AN AITIUIL: AN ANTHOLOGY
with the martello journal
You Know It When You Feel It
by daragh fleming
We elected to play table tennis.
Months had passed since I last saw them. Them; the wonderfully Italian woman and
incredulously optimistic man from Cork. We met in Milan months before and now we were here,
they drinking Murphy’s and me drinking water like the temporary dullard I had to be. A
friendship magic’d out of thin air. In the grand calculus of the universe, it was all so incredibly
unlikely. They’d fallen in love, God bless them, on the road before we’d met. And now we were
what you’d call good friends. Not seeing each other often but making time when we could. You
can’t predict the road, nor who will walk along it beside you.
Other memories from travelling are not so fond. Other friendships did not persevere.
Tenuous social media connections are all that remain. Not every destination can be a highlight
real. Not every trip lives up to expectations. The bar is set so high, how could every place on
Earth succeed in meeting?
Berlin, for example. Perhaps it’s because I lost a love there. Or maybe it’s because every
other day in Berlin is spent hungover or worse. Whatever the case, the capital city of Germany
strikes an unsettled chord within me.
London, a place I hope to one day live for at least a little while, strikes me directly in this
way like sunlight through the curtains. Sadness sits in the stomach, yesterday’s optimism
drowning. I could never put my finger on why exactly this is. Until we played table tennis in
Cork while I drank an embarrassing pint of water. It sort of just emerged from the ether.
It’s the uncanny valley. Sort of.
London reminds me of home in that everyone speaks in the same way, and more or less
has the same sense of humour, and diversity of values and all the rest. Nothing feels alien, the
way things do in Spain or France, with foreign words stupidly falling out of my incapable mouth.
London feels like home in all the ways aside from the ones that are necessary.
Home, in its essence, is a sense of belonging. It runs deeper than familiarity. Have you
ever returned to a childhood home where a new family now lives? Familiar, but you don’t
belonging there. It’s no longer home. Just a house you used to live in.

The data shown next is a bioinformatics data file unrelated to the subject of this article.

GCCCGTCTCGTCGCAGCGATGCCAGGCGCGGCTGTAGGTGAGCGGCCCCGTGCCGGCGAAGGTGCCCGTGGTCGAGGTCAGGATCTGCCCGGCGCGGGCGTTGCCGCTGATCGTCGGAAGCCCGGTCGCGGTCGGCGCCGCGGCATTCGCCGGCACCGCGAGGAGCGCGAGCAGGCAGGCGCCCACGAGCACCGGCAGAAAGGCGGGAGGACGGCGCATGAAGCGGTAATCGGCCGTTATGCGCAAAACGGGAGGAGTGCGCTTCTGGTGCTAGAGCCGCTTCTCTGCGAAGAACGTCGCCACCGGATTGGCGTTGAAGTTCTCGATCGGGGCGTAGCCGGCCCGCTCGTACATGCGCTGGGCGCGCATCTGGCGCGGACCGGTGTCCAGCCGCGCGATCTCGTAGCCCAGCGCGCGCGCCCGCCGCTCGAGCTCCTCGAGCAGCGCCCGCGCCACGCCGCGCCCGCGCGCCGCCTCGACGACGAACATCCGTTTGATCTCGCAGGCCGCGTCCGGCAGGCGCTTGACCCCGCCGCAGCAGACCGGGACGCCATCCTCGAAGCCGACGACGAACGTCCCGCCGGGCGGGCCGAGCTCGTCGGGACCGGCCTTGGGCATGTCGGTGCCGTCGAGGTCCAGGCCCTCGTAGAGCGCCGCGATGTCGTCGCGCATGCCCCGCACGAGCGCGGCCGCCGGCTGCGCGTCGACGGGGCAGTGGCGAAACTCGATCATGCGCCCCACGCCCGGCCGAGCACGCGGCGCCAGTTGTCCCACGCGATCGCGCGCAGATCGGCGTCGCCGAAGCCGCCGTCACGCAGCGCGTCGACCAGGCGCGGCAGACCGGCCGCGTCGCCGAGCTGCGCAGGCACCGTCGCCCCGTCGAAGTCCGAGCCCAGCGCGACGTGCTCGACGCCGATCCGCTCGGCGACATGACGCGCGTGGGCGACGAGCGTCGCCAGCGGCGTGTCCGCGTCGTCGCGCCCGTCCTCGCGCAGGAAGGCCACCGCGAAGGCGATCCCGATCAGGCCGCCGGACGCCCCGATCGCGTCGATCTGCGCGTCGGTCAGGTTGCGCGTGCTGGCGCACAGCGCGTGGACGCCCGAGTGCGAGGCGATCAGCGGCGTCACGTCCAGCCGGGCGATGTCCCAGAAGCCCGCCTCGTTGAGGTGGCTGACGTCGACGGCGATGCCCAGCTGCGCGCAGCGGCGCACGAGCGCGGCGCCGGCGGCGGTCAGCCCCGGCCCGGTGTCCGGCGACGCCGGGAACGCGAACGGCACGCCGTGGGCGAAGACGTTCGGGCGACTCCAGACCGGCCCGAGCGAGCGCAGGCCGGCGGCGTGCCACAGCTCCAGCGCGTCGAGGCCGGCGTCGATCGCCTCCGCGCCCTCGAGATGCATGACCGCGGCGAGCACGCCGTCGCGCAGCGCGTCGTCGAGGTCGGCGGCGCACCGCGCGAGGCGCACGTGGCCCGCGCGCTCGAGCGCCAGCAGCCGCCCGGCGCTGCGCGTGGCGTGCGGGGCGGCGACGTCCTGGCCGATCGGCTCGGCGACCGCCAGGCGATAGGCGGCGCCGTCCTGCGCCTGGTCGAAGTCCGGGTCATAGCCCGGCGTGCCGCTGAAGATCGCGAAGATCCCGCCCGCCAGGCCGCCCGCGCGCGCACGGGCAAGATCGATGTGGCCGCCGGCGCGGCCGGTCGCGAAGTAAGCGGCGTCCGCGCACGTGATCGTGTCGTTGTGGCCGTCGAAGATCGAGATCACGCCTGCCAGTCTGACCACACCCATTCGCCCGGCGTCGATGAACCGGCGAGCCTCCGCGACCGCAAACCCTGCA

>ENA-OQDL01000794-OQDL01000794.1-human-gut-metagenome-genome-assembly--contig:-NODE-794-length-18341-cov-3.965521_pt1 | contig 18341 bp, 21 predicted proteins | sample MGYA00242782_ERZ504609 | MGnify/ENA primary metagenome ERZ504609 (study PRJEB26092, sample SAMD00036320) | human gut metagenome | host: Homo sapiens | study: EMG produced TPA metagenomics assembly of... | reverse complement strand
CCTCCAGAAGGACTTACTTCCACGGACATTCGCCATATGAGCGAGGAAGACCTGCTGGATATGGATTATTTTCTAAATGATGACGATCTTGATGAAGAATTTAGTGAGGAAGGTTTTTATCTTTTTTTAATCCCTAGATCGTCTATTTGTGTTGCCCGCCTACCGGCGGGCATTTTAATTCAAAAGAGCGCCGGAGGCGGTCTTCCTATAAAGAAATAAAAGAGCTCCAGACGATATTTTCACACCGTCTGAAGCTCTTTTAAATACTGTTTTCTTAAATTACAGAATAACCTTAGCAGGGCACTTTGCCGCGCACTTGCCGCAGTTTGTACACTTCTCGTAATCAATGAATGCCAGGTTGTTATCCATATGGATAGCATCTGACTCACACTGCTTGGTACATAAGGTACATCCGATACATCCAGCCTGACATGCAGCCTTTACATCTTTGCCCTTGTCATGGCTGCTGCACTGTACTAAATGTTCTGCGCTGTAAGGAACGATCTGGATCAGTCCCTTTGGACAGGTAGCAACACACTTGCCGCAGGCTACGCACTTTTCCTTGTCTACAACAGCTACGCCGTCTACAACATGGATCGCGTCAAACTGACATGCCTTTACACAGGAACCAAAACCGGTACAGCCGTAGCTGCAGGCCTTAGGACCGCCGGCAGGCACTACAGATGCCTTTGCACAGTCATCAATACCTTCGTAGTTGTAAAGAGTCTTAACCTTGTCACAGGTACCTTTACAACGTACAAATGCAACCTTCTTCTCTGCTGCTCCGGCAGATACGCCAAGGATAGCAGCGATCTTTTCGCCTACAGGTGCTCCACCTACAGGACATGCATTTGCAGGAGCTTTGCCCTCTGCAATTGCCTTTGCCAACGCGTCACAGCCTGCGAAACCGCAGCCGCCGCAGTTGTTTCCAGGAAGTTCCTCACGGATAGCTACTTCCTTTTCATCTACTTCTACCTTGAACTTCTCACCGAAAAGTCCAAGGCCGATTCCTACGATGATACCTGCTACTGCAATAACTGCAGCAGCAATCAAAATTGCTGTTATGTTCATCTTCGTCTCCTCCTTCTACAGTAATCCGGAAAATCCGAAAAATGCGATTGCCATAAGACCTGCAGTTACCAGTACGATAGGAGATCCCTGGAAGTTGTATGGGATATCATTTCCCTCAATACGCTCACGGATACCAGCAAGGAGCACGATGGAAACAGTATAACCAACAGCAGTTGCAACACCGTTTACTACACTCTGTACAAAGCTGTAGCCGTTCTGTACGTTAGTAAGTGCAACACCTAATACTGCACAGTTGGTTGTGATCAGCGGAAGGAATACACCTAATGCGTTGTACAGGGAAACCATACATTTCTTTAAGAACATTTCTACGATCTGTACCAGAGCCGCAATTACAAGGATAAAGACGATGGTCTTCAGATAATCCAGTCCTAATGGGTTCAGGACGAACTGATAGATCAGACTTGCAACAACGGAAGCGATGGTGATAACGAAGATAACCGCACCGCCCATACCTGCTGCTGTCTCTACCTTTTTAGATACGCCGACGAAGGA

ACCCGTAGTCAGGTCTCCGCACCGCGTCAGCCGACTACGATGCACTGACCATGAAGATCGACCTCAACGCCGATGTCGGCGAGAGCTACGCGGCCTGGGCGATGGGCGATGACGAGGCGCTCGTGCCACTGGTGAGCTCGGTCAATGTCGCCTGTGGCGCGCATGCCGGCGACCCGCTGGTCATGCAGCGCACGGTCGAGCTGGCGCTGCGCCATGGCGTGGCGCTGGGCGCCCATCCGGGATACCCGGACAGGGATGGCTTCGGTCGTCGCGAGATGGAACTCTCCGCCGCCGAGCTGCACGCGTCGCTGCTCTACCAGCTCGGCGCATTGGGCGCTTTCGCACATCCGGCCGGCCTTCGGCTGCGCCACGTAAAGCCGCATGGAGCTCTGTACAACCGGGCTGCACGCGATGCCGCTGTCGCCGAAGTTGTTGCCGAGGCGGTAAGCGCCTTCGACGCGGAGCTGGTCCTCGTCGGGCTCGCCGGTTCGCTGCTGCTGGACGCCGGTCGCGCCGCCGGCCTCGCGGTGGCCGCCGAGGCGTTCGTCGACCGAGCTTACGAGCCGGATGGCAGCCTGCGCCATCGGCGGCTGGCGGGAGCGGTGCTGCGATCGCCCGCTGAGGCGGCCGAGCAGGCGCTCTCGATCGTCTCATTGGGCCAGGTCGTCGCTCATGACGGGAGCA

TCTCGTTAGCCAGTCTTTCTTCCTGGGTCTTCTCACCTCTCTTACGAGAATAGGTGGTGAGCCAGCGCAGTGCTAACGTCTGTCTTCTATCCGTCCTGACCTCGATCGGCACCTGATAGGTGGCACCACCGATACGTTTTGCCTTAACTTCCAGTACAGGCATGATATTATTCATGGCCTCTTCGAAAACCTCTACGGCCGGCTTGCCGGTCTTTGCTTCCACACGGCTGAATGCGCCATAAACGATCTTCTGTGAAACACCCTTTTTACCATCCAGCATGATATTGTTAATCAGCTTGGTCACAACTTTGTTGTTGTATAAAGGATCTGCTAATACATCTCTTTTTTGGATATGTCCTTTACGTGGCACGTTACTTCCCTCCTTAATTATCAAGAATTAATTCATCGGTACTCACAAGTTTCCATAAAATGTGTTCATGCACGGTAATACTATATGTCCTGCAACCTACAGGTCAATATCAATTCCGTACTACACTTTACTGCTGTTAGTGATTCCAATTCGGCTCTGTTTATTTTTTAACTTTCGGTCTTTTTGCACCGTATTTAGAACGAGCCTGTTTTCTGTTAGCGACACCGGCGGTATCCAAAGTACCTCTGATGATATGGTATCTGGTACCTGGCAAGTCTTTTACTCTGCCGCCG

London for me causes this uncanny valley flavoured melancholy. It feels like home but I
am alone there, without belonging, and thus it is not home. There is no love, no tribe, no sense of
adhesion. It’s the veneer of home without the feel of it. Artificial. Like swimming in a pool rather
than the ocean, there’s something indescribable missing. Walking around London produces a
sense of unease, and – until recently - unplaceable nausea. It’s as if my very atoms are screaming
for home, thinking it exists in London, and finding that there is no semblance of it to be found.
The ghost of belonging is all I find there. Something so very close that I might easily
tolerate it for years without really noticing it. Until I return home. And my shoulders relax. And
harmony washes over my soul. It’s in these small inexplicable subtleties. A range of tiny
nothings that compile into everything.
You can’t really describe home, but you know it when you feel it.
I delivered this sermon of sorts to Italy and Cork, a pint of water in one hand, a worn table
tennis paddle in the other, and I remarked that I should attempt write it down.
So I did, and now I have.
My name is Daragh Fleming. I'm a short fiction writer and poet from Cork
in Ireland. Currently, I have two collections of short stories in
publication with Riversong Books. Most recently, I won the Cork Arts
Short Story Competition with my story, Evening Walk. I also have work
published in a number of literary magazines, with new stories published
recently by Époque Press and The Ogham Stone. My first chapbook of poems
was published in February by Bottlecap Press, and a second chapbook,
Poems that Were Written On Trains, released in July 2022 with Dark
Thirty Poetry. My debut nonfiction book releases later this year with
BookHub Publishing. Apart from this, I also write regularly in outlets
such as A Lust For Life and HeadStuff.org